Often DBAs are often forced to perform object reorganization, also calledonline application maintenance, while the database is in use. Oracle’s online table reorganization feature lets you modify a tables structure while users continue to use it online. Oracle lets you perform both in-place object reorganization where you modify database objects without making an intermediate copy of the objects and copy-based reorganization where you first make changes to intermediate objects.Online table and index reorganizations use the copy-based approach.
Oracle Database 11g offers better online redefinition cap abilities that go a long way to reducing the headaches we all had to endure during most redefinition projects.The following sections summarize the new online redefinition capabilities.
Support for New Objects
Oracle Database 11g provides support for redefining more types of objects online.
Enhanced Online Index Creation and Rebuild
It is usually much faster to rebuild an index online rather than to drop and re-create it.Even though Oracle has provided an online index creation and rebuilding feature for quite a while, the results of trying to rebuild an index online were un predict able in a real-life production environment.Although Oracle claimed that the online create/rebuild process applied exclusive locks on the underlying table only during the beginning and ending of the index creation/rebuild process for “brief” periods of time, it was common to experience a considerable slowdown in the execution of DML statements by the rest of the users in the database.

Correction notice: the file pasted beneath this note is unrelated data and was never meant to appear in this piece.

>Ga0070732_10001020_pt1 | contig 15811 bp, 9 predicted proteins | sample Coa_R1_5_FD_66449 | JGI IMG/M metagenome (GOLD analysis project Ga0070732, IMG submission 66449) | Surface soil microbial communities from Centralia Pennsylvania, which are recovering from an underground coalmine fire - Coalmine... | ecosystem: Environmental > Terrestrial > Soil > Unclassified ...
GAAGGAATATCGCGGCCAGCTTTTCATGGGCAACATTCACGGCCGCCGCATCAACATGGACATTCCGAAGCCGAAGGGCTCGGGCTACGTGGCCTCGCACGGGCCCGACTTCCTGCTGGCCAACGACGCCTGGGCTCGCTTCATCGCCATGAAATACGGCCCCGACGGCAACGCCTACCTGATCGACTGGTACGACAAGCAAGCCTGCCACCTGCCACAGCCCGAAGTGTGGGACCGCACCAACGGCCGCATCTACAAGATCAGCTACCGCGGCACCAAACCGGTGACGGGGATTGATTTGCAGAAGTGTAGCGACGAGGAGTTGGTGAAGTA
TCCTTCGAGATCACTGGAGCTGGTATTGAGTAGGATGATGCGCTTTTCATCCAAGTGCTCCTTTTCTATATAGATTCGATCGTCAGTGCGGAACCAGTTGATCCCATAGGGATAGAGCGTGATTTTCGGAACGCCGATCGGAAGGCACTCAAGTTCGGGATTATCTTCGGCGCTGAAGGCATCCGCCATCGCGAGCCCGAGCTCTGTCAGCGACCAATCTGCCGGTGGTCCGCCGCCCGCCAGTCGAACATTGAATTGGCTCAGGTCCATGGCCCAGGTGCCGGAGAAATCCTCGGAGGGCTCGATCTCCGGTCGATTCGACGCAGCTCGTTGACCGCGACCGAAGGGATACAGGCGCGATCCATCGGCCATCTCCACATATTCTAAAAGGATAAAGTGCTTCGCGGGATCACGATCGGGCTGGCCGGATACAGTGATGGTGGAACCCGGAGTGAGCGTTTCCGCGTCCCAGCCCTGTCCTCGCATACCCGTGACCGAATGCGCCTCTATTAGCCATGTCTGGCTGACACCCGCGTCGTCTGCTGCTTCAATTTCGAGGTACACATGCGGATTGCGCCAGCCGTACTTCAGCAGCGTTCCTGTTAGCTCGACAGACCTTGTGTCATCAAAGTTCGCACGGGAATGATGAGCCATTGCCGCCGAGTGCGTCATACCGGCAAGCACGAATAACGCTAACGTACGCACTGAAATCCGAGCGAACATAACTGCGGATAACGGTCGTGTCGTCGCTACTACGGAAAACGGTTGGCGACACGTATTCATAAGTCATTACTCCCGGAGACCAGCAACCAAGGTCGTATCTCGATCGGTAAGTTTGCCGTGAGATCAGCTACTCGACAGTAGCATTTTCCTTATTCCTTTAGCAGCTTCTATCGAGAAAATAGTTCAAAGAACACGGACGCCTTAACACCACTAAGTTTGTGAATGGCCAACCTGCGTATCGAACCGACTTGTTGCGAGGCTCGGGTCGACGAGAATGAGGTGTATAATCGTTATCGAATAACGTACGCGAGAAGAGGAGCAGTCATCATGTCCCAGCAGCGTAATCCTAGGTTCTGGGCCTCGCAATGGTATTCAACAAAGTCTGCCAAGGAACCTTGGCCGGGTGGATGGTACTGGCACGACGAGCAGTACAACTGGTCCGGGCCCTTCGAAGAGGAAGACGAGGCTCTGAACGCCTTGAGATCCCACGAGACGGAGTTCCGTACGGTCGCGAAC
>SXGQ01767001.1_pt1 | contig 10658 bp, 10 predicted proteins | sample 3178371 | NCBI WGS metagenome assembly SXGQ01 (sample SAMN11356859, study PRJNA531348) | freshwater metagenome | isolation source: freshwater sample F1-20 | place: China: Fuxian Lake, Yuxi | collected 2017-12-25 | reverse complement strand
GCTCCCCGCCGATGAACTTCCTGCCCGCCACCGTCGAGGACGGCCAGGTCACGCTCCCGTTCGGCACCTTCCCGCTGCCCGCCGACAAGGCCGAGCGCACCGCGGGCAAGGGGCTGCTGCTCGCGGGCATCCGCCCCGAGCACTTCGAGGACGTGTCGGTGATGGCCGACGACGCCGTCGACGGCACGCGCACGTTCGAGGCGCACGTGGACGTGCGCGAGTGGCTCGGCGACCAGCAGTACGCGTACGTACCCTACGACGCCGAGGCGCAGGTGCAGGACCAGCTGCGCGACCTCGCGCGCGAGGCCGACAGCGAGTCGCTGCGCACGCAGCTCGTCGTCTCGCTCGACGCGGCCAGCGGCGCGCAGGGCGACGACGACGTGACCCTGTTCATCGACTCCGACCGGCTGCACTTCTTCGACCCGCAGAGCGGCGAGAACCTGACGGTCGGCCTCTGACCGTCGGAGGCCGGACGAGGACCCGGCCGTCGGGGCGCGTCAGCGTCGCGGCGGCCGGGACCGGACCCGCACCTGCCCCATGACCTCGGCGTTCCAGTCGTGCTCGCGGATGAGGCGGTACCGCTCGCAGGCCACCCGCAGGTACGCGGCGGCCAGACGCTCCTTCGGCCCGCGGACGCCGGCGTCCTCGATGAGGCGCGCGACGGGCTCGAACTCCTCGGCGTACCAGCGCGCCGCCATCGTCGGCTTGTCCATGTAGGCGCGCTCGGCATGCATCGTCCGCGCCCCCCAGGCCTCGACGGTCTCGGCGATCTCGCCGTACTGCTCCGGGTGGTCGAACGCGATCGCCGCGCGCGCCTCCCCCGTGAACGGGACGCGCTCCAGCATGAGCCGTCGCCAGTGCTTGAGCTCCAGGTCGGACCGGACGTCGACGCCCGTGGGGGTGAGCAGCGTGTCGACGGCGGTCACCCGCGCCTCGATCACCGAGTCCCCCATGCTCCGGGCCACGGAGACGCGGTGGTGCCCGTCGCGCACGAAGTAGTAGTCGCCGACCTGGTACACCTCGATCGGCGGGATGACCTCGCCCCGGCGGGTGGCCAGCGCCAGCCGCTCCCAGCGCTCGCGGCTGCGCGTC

In Oracle Database 11g,Oracle finally provides a real online index creation and rebuild feature by making it unnecessary to apply an exclusive lock (X) on the underlying tables.Instead, the database will use shared exclusive locks (SX) on the objects, thus enabling DML to continue uninterrupted while the DDL is executing.The changing of the locking strategy applies to the following types of statements, among others.